Scholar Speaks To Students About Mary Prince

February 27, 2019

On Monday, the Minister of Labour, Community Affairs and Sports Lovitta Foggo attended a talk by visiting scholar Dr. Margot Maddison-MacFadyen at Clearwater Middle School.

Dr. Maddison-MacFadyen was recently given a grant by the Department of Community and Cultural Affairs to conduct research on one of Bermuda’s National Heroes, Mary Prince.

Mary Prince Scholar Bermuda February 2019 (1)

Mary Prince is famous for her slave narrative The History of Mary Prince [1831], which was the first account of the life of a black woman to be published in the United Kingdom.

This first-hand description of enslavement, released at a time when slavery was still legal in Bermuda and British Caribbean colonies, had a galvanising effect on the anti-slavery movement.

Dr. Maddison-MacFadyen will visit nine schools while she is on-island this week to present her research on Mary Prince.

“The main question we hoped she might be able to answer through her research is, ‘What happened to Mary Prince after her narrative was published?’” explained Bermuda’s Folklife Officer Dr. Kim Dismont-Robinson.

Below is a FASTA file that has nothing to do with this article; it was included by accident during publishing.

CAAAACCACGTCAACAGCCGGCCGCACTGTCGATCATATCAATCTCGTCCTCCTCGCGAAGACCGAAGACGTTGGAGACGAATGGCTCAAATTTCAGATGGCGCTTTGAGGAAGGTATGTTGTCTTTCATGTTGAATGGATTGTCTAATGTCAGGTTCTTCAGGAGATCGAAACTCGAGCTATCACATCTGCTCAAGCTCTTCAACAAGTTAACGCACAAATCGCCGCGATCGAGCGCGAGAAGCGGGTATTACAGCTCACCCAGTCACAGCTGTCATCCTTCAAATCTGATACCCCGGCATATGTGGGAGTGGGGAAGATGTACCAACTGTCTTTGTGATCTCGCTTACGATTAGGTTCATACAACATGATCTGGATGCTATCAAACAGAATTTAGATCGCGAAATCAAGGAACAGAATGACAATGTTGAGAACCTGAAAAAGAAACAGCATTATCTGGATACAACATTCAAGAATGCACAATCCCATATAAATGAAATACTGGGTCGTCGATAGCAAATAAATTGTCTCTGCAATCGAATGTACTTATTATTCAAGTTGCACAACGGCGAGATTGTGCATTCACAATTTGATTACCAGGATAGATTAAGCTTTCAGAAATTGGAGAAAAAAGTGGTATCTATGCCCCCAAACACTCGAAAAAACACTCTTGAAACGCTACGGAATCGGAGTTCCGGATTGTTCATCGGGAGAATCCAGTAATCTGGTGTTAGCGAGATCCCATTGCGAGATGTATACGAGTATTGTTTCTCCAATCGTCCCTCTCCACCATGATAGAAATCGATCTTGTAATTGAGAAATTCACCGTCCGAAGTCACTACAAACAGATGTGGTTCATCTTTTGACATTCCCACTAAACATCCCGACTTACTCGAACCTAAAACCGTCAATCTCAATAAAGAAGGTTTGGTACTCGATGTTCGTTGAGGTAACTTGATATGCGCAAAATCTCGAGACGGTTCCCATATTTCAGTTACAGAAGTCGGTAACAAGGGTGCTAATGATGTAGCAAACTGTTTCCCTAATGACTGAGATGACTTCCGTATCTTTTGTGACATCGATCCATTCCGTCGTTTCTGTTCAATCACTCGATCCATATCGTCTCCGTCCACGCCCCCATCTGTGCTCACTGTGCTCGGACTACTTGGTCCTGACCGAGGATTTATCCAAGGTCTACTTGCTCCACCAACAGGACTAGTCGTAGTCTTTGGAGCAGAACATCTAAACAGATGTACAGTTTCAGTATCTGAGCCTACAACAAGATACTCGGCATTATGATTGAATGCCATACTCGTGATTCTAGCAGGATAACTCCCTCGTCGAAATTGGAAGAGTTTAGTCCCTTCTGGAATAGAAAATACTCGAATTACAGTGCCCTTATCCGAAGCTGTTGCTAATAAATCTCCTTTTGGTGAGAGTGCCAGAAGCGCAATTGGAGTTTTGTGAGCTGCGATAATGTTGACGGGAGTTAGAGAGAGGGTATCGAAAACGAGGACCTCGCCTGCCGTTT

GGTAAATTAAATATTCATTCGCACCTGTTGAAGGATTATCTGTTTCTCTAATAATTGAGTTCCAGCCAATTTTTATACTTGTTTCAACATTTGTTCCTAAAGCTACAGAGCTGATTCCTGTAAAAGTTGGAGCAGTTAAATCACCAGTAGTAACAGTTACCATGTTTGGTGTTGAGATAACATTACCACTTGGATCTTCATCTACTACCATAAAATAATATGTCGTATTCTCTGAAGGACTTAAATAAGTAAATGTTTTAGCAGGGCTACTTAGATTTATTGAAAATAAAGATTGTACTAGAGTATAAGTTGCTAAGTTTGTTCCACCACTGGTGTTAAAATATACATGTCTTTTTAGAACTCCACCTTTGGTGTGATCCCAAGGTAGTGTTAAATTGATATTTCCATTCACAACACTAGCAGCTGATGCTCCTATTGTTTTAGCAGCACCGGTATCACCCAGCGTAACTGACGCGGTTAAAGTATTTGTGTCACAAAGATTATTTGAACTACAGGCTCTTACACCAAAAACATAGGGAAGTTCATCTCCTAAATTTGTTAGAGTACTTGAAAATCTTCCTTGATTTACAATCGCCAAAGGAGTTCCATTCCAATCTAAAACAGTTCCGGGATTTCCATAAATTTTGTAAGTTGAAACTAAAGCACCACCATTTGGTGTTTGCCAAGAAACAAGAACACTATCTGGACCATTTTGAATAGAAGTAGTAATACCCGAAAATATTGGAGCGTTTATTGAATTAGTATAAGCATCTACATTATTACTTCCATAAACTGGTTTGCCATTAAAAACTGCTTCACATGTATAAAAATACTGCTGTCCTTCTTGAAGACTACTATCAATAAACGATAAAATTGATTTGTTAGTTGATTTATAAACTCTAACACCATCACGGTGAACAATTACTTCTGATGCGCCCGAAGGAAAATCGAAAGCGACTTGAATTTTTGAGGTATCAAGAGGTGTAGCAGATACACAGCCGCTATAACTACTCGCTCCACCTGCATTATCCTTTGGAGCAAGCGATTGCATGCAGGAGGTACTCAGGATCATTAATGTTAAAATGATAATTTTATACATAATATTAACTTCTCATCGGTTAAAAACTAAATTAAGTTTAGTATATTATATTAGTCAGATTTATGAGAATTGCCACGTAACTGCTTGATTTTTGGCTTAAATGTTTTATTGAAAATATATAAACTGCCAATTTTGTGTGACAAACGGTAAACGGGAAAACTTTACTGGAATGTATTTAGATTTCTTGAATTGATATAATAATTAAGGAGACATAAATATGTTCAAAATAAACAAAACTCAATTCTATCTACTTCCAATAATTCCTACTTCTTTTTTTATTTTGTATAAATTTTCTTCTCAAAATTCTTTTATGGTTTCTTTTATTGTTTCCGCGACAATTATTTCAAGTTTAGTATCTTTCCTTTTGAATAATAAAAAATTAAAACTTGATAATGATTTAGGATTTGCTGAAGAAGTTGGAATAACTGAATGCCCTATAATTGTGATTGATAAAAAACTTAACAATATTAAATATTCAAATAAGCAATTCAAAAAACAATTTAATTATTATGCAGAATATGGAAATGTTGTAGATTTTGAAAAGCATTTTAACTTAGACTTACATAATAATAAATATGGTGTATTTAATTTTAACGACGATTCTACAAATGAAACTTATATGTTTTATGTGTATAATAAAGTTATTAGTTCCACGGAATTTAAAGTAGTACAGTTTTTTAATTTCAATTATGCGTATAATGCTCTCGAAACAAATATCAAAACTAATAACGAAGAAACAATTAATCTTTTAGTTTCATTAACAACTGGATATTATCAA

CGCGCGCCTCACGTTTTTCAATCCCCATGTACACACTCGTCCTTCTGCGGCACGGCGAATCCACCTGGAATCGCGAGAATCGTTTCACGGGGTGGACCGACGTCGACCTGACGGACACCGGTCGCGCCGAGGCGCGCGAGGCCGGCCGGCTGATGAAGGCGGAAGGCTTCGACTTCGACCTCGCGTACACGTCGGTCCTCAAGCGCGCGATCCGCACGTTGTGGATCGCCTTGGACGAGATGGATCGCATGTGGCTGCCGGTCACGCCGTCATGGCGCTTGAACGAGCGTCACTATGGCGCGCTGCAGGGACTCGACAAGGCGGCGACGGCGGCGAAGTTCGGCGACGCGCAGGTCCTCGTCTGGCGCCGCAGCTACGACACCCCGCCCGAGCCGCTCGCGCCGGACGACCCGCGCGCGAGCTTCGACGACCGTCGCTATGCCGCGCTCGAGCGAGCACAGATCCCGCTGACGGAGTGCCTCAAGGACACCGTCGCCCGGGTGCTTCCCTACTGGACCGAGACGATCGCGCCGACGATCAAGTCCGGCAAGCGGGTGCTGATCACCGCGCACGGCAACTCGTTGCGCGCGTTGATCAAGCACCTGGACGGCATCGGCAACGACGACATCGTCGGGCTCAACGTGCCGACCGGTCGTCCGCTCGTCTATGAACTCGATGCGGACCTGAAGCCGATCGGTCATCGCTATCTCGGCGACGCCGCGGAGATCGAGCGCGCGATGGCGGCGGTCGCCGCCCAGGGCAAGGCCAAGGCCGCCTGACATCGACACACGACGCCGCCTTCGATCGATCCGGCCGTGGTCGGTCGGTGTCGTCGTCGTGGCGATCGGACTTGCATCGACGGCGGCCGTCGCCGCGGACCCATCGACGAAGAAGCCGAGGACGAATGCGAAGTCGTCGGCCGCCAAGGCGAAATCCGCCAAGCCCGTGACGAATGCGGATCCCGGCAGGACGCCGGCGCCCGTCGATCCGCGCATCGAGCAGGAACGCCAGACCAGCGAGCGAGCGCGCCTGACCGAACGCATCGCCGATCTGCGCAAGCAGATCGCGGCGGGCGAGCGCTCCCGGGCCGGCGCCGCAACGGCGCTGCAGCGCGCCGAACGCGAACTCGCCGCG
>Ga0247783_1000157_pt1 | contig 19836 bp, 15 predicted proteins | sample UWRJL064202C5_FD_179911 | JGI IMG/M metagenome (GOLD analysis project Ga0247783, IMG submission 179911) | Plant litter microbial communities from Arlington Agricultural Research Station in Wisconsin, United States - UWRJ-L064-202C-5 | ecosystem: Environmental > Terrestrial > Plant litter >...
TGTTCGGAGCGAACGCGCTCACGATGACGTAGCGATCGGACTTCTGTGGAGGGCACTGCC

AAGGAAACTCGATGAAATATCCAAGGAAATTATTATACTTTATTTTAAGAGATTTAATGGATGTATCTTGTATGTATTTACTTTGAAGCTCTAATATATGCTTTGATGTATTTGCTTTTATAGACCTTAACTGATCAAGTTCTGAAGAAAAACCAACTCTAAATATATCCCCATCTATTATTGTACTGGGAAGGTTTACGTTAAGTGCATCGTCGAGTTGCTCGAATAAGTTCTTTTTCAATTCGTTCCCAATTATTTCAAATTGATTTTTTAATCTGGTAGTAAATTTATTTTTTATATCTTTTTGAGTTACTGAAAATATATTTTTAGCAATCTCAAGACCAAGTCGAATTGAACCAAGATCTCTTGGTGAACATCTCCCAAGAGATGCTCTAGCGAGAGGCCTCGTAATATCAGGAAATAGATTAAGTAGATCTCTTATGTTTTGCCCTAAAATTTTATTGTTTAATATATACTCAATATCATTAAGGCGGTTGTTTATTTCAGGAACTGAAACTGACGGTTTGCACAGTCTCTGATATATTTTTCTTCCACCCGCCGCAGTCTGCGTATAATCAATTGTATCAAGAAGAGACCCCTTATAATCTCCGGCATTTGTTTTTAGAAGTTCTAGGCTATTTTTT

“The assumption was that she died in England, but Dr. Maddison-MacFadyen had reason to believe that she had managed to return to Antigua.”

Mary Prince Scholar Bermuda February 2019 (2)

Dr. Maddison-MacFadyen graduated in May 2017 with a PhD from the Memorial University of Newfoundland. Her dissertation is titled “Reclaiming Histories of Enslavement from the Maritime Atlantic and a Curriculum: The History of Mary Prince.”

Her current Bermuda-based postdoctoral research project is titled “Mind the Onion Seed” because both Mary Prince and Mary Elsie Tucker [on whom her research is partly focused] recollect working for Bermuda slave-owners as cultivators, growing onions.

One thing she discovered throughout her research was that Mary Prince was known by three names – ‘Mary Prince’, ‘Mary James’, and ‘Molly Wood’.

Mary Prince Scholar Bermuda February 2019 (3)

“‘Mary Prince’ is the name she may have taken to defy her slave-owners, if not all slave-owners,” Dr. Maddison-MacFadyen explains. “Usually, a slave’s surname was the surname of her or his slave-owner, but Mary Prince chose to take the first name of her father as her surname.

“Mary James’ is Mary Prince’s married name, and this is the name of which Moravian authorities would have approved. ‘Molly Wood’ is how her final slave-owner John Adams Wood Jr. listed Mary Prince in the Slave Registers of former British Colonial Dependencies for Antigua.

“I believe he put down ‘Molly’ because both his wife and a daughter were also named Mary and Molly is a moniker for Mary. Also, in the Antigua section of Mary Prince’s testimony she indicates her name to be Molly.”

Dr. Maddison-MacFadyen will be giving a talk for the general public about her research findings as part of the Department of Community and Cultural Affairs’ Emancipation programming in July 2019.

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